• rdf nsdist *.n3 firstly removes all @prefix lines from the target files and then add prefixes.n3 on top of them.

spinning the semantic web: semantic pingback

With its ping/pingall commands, rdf.sh is a Semantic Pingback client with the following features:

  • Send a single pingback request from a source to a target resource
    • Example: rdf ping http://sebastian.tramp.name http://aksw.org/SebastianTramp
  • Send a pingback request to all target resources of a source
    • Example: rdf pingall http://sebastian.tramp.name
  • rdf.sh will do the following tests before sending a pingback request:
    • Is the source resource related to the target resource?
    • Is there a pingback server attached to the target resource?

autocompletion and resource history

rdf.sh can be used with a zsh command-line completion function. This boosts the usability of this tool to a new level! The completion features support for the base commands as well as for auto-completion of resources. These resources are taken from the resource history. The resource history is written to $HOME/.cache/rdf.sh/resource.history.

When loaded, the completion function could be used in this way:

rdf de<tab> tramp<tab>

This could result in the following commandline:

rdf desc http://sebastian.tramp.name


  • The substring matching feature of the zsh completion system should be turned on.
    • e.g. with zstyle ':completion:*' matcher-list 'r:|[._-]=* r:|=*' 'l:|=* r:|=*'
  • This assumes that at least one resource exists in the history which matches .*tramp.*



rdf.sh is a single bash shell script so installation is trivial ... :-) Just copy or link it to you path, e.g. with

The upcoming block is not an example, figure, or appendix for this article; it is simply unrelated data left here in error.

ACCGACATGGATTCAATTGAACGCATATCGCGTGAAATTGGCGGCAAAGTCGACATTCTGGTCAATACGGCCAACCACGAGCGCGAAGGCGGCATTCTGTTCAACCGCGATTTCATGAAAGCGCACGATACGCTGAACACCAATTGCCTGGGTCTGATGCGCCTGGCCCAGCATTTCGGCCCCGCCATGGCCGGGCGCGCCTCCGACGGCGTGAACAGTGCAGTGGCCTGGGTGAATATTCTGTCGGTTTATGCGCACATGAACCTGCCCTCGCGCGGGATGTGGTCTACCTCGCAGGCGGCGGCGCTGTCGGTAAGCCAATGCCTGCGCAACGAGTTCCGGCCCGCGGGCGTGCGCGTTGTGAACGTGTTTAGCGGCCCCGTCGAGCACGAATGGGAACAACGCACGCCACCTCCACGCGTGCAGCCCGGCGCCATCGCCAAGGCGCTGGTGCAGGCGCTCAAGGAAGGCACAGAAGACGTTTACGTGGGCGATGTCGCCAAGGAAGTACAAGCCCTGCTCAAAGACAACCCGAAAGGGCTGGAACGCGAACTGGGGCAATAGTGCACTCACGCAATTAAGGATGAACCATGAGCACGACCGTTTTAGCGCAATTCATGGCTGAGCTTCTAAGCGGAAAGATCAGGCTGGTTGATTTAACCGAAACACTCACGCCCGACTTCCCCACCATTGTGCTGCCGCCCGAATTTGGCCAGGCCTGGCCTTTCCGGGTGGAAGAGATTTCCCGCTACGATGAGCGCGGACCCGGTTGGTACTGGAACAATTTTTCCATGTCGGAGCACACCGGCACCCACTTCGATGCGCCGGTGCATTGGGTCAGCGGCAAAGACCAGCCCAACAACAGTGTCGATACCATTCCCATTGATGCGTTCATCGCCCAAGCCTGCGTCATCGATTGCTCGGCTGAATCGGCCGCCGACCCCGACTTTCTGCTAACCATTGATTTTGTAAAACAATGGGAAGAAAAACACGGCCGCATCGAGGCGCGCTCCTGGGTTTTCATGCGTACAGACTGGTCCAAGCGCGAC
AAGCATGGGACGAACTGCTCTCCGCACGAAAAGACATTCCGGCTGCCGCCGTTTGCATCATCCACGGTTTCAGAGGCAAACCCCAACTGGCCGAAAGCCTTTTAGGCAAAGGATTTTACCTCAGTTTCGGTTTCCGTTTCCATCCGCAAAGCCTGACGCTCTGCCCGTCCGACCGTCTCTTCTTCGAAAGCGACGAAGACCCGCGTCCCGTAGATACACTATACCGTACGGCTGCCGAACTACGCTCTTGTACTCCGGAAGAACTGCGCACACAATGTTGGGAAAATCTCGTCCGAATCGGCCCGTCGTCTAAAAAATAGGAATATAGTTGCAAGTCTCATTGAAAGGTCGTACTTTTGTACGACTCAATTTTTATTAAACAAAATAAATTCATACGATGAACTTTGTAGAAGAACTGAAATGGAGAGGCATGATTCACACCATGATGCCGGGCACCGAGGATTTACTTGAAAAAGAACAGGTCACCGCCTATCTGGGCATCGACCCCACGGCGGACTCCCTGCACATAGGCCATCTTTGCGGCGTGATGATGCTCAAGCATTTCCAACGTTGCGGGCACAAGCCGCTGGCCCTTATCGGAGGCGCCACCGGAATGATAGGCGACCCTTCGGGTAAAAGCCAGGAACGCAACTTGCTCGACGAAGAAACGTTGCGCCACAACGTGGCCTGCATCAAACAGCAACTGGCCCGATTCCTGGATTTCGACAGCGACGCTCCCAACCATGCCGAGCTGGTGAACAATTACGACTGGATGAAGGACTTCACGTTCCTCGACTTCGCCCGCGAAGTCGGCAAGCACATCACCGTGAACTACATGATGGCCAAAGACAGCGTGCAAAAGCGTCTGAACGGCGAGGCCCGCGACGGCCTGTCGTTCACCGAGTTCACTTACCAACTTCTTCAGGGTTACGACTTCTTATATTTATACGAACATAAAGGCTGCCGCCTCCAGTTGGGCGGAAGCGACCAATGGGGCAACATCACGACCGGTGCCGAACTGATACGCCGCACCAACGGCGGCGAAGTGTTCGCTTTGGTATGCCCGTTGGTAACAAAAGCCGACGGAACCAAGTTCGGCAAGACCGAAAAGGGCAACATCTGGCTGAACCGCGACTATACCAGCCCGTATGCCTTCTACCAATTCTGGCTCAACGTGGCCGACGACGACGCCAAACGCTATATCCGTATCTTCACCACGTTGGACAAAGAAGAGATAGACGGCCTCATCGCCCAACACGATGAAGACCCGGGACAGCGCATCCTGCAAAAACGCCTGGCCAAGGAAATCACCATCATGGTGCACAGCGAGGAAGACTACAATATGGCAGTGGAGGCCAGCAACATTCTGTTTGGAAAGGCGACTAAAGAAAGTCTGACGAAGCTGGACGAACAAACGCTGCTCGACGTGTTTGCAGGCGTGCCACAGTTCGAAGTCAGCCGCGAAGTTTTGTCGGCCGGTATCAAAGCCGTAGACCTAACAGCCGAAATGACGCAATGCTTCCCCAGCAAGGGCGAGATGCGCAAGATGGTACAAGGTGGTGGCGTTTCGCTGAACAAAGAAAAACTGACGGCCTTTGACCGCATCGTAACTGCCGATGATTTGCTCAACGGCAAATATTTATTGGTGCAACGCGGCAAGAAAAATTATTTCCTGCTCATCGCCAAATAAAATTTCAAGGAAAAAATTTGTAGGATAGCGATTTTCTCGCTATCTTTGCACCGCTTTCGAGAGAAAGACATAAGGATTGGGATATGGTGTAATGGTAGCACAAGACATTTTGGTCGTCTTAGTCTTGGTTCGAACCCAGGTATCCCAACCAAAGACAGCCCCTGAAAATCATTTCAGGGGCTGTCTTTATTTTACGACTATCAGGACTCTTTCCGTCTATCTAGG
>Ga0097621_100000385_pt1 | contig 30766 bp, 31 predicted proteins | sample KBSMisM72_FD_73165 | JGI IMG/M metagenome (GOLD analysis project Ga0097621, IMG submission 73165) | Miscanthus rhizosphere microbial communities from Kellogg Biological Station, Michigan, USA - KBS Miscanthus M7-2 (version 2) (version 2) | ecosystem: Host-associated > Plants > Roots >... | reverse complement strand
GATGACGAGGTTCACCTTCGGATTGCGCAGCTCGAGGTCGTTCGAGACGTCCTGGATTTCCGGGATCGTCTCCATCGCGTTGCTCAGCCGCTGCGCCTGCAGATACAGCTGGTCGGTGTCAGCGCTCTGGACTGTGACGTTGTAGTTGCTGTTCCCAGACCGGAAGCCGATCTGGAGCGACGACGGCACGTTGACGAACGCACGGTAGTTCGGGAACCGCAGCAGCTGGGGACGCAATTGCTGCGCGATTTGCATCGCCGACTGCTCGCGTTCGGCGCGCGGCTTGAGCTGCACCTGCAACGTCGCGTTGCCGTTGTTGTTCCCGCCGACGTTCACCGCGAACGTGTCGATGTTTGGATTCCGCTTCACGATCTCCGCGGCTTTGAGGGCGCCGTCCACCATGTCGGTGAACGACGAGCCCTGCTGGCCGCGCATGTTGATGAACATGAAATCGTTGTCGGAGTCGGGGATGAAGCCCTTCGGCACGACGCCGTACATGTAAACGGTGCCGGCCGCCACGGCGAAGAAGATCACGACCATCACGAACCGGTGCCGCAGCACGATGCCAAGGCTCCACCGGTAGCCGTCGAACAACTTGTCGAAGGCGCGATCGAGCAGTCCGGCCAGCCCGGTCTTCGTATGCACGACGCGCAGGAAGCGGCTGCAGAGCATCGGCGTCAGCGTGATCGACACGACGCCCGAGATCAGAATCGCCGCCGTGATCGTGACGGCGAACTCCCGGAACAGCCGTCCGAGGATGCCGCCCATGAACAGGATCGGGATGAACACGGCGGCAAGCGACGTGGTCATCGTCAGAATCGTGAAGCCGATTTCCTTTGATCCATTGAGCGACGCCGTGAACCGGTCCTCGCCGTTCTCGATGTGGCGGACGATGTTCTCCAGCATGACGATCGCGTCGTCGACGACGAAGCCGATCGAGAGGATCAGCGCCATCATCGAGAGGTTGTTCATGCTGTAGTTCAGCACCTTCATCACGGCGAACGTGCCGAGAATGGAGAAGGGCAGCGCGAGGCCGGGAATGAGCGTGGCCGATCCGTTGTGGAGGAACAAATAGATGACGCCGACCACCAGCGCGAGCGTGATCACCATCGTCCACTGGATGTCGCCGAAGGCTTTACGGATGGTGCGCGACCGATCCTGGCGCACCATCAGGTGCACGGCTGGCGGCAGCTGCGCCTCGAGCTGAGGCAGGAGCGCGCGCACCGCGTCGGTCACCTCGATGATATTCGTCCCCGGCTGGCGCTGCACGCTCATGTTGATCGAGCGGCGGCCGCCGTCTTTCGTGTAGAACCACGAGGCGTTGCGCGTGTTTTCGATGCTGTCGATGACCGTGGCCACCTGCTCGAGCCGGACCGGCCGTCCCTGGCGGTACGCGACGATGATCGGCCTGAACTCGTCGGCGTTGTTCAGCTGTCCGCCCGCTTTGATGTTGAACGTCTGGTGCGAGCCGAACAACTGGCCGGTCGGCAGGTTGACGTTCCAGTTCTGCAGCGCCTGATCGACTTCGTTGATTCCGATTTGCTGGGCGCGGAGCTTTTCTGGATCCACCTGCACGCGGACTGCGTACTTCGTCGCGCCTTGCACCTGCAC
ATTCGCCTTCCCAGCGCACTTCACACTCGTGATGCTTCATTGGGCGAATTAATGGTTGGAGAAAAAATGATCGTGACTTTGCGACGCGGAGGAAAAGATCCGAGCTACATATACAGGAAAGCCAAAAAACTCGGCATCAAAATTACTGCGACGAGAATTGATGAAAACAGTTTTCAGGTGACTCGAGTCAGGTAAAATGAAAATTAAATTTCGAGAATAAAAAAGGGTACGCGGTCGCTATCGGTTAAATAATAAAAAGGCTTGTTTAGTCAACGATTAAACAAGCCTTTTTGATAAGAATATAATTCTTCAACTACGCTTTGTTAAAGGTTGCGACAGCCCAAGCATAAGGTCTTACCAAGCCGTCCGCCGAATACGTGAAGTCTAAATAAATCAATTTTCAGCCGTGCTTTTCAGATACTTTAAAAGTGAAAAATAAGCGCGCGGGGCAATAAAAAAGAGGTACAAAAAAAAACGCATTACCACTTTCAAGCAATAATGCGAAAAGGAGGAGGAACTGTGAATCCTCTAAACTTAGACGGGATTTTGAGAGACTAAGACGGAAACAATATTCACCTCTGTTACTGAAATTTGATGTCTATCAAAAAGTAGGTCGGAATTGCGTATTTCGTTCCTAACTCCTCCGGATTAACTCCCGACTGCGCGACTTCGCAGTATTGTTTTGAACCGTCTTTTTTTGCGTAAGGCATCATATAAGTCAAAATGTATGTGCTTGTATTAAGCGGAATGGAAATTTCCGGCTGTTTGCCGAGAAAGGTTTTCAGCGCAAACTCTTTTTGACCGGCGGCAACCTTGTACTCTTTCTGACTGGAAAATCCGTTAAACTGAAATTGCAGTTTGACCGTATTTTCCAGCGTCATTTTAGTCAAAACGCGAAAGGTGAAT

$ sudo ln -s /path/to/rdf.sh /usr/local/bin/rdf

debian / ubuntu

You can download a debian package from the download section and install it as root with the following commands:

$ sudo dpkg -i /path/to/your/rdf.sh_X.Y_all.deb
$ sudo apt-get -f install

The dpkg run will probably fail due to missing dependencies but the apt-get run will install all dependencies as well as rdf.

Currently, zsh is a hard dependency since the zsh completion "needs" it.

brew based

You can install 'rdf.sh' by using the provided recipe:

brew install https://raw.github.com/seebi/rdf.sh/master/brew/rdf.sh.rb

Currently, only the manpage and the script will be installed (if you know, how to provide zsh functions in brew, please write a mail).


Required tools currently are:

  • roqet (from rasqal-utils)
  • rapper (from raptor-utils or raptor2-utils)
  • curl

Suggested tools are:

  • zsh (without the autocompletion, it is not the same)


These files are available in the repository:

  • README.md - this file
  • _rdf - zsh autocompletion file
  • changelog.md - version changelog
  • doap.ttl - doap description of rdf.sh
  • rdf.1 - rdf.sh man page
  • rdf.sh - the script
  • Screenshot.png - a screeny of rdf.sh in action
  • example.rc - an example config file which can be copied

These files are used by rdf.sh:

  • $HOME/.cache/rdf.sh/resource.history - history of all processed resources
  • $HOME/.cache/rdf.sh/prefix.cache - a cache of all fetched namespaces
  • $HOME/.config/rdf.sh/prefix.local - locally defined prefix / namespaces
  • $HOME/.config/rdf.sh/rc - config file

rdf.sh follows the XDG Base Directory Specification in order to allow different cache and config directories.


rdf.sh imports $HOME/.config/rdf.sh/rc at the beginning of each execution so this is the place to setup personal configuration options such as

  • WebID support
  • syntax highlighting suppression
  • setup of preferred accept headers

Please have a look at the example rc file.